The relocation of stores from Waiouru and Seaview to Mangaroa

The transfer of stores from Waiouru to Mangaroa was completed during this period. The transfer of stores from Seaview to Mangaroa and Trentham continued, with a further 10000 square feet (930 square meters) of storage at Seaview made available to other Government departments.

Inspection of Ammunition

The Inspection Ordnance Officers Group (IOO Gp), which remained considerably understaffed, was fully extended in the inspection of ammunition required for ongoing training requirements.

Small Arms Ammunition

Production of small-arms ammunition commenced in December 1951 at the Colonial Ammunition Company factory at Mount Eden in Auckland. The Proof Officer reported that ammunition so far received was of high quality.

Introduction of New Equipment

As new equipment was introduced, the RNZAOC would play an essential role in the acceptance processes. Upon delivery from the supplier the equipment, its accessories and spares would be received into an RNZAOC Depot. The equipment would be inspected and kitted out with all its accessories prior to distribution to units. Depending on the equipment, several examples may have been retained in RNZAOC Depots as War Reserve/Repair and Maintenance Stock. Maintenance stocks of accessories and spares were maintained as operating stock in RNZAOC depots. If the new equipment was or contained a weapon system, ammunition specific to the equipment was managed by RNZAOC Ammunition Depots.

During this period, the following equipment was introduced into service;

  • Four 5.5-inch Mark III Medium Guns.[8]

Support to the French War in Vietnam

In a move to calculated to enhance New Zealand’s national security by been seen abetting our allies in their efforts to contain Communism in South-East Asia, The New Zealand government in 1952 provided tangible support to the French in Vietnam by authorising the transfer of surplus and obsolete lend-Lease weapons and ammunition to the French Forces. Transferred from stocks held in RNZAOC depots, the following items would be dispatched to Vietnam;[9]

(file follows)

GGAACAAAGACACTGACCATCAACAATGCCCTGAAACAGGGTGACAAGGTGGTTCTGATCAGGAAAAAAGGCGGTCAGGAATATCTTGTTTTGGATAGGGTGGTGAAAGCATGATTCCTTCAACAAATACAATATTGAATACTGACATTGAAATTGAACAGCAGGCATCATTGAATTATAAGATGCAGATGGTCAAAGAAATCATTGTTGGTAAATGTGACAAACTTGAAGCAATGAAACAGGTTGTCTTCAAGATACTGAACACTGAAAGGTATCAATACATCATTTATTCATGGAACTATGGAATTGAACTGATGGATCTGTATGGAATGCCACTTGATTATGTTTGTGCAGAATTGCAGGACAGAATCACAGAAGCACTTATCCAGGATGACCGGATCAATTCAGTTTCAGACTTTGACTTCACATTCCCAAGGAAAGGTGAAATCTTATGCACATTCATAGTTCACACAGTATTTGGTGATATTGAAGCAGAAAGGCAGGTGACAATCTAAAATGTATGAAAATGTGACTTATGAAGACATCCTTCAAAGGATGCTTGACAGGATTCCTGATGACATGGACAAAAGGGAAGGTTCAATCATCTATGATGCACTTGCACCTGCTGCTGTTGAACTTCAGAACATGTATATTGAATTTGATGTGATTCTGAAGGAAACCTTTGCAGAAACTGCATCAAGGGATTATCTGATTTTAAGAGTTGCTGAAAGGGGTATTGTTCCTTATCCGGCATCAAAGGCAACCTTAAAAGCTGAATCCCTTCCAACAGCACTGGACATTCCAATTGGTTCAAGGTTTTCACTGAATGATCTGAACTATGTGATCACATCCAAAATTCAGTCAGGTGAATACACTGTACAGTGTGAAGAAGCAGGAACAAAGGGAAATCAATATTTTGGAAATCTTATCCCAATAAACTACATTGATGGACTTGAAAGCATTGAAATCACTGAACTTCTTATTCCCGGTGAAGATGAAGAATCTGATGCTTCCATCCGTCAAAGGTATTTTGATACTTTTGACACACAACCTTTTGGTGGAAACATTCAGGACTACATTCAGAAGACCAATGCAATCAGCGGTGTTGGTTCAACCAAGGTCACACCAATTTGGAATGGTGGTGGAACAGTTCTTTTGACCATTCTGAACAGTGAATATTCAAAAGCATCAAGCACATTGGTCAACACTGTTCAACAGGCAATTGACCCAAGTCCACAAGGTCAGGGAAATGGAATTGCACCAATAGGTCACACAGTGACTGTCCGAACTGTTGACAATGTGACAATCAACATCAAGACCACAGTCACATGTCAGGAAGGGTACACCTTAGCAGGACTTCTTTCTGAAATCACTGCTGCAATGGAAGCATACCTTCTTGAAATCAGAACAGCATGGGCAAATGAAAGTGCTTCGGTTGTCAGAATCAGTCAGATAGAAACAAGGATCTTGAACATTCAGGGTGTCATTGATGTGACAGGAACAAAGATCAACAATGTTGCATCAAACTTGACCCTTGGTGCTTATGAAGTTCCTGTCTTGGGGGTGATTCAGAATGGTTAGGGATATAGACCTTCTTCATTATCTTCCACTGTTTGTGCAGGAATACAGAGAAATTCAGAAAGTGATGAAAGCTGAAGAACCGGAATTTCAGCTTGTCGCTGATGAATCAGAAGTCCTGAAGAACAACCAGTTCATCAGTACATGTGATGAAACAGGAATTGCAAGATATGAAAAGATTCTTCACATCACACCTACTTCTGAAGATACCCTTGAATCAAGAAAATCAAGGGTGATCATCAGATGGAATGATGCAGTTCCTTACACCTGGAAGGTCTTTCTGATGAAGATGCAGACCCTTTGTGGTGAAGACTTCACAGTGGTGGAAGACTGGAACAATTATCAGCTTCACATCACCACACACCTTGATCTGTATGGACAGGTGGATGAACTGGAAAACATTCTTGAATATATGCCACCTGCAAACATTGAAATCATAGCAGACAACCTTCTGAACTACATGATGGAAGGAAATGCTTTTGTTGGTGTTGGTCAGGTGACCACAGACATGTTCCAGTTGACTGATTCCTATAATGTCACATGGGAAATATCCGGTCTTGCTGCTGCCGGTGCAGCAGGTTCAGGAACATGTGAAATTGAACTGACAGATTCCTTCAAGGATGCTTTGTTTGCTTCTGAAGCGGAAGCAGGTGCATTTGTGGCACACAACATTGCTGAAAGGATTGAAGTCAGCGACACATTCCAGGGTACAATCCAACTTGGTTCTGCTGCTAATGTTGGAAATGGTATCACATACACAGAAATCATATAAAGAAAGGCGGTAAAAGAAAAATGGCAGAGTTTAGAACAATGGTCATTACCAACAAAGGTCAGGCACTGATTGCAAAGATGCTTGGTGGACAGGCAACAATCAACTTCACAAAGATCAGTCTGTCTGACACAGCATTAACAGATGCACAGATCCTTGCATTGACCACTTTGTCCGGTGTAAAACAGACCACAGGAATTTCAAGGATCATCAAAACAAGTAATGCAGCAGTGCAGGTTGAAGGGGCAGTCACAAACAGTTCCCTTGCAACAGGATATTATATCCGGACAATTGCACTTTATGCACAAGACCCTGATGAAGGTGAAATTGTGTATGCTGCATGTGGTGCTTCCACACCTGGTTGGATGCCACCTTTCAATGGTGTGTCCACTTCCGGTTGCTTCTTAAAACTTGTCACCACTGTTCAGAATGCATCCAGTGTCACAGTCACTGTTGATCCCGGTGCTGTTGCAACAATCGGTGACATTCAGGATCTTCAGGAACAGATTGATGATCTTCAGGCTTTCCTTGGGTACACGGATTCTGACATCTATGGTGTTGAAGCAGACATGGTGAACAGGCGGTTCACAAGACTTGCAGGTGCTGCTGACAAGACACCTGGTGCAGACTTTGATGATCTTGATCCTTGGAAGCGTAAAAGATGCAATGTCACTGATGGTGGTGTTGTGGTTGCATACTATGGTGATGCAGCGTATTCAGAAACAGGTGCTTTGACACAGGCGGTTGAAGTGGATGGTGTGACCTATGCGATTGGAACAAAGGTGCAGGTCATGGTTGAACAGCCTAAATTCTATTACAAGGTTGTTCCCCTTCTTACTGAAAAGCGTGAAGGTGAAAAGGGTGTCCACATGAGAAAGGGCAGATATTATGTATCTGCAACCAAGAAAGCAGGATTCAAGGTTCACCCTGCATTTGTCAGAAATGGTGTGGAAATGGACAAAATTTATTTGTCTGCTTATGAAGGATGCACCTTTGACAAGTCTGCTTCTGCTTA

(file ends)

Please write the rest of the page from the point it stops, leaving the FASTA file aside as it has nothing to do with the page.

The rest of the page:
• 13000 rifles, and
  • 670000 rounds of small arms ammunition.

The rifles, machine guns (and ammunition) were lend-lease weapons that had urgently been provided to New Zealand in 1942 when the threat of Japanese invasion was very real. Chambered in the American 30-06 calibre the weapons served with the Home Guard and New Zealand units in the pacific, notably with RNZAF units co-located with American Forces.

Enlistments into the RNZAOC

  • George Thomas Dimmock – 2 August 1951

Notes

[1] “H-19 Military Forces of New Zealand Annual Report of the General Officer Commanding, for Period 1 April 1951 to 31 March 1952 “, Appendix to the Journals of the House of Representatives  (1952).

[2] Peter Cooke, Fit to Fight. Compulsory Military Training and National Service in New Zealand 1949-72 (Auckland: David Ling Publishing, 2013), 539.

[3] Howard Weddell, Trentham Camp and Upper Hutt’s Untold Military History (Howard Weddell, 2018), Bibliographies, Non-fiction, 184-5.

[4] I. C. McGibbon, New Zealand and the Korean War (Oxford University Press in association with the Historical Branch, Dept. of Internal Affairs, 1992), Non-fiction, Government documents, 199.

[5] “H-19 Military Forces of New Zealand Annual Report of the General Officer Commanding, for Period 1 April 1951 to 31 March 1952 “.

[6] McGibbon, New Zealand and the Korean War, 200.

[7] Conferences – Ordnance Officers, Item Id R17188101 (Wellington: Archives New Zealand, 1950).

[8] A total of 16 guns, delivered in groups of Four on a mixture of MkI and MkII carriages would be supplied to the NZ Army between 1951 and . Damien Fenton, A False Sense of Security : The Force Structure of the New Zealand Army 1946-1978, Occasional Paper / Center for Strategic Studies: New Zealand: No. 1 (Center for Strategic Studies: New Zealand, Victoria University of Wellington, 1998), Bibliographies, Non-fiction, 21.

[9] Roberto Giorgio Rabel, New Zealand and the Vietnam War : Politics and Diplomacy (Auckland University Press, 2005), Bibliographies, Non-fiction.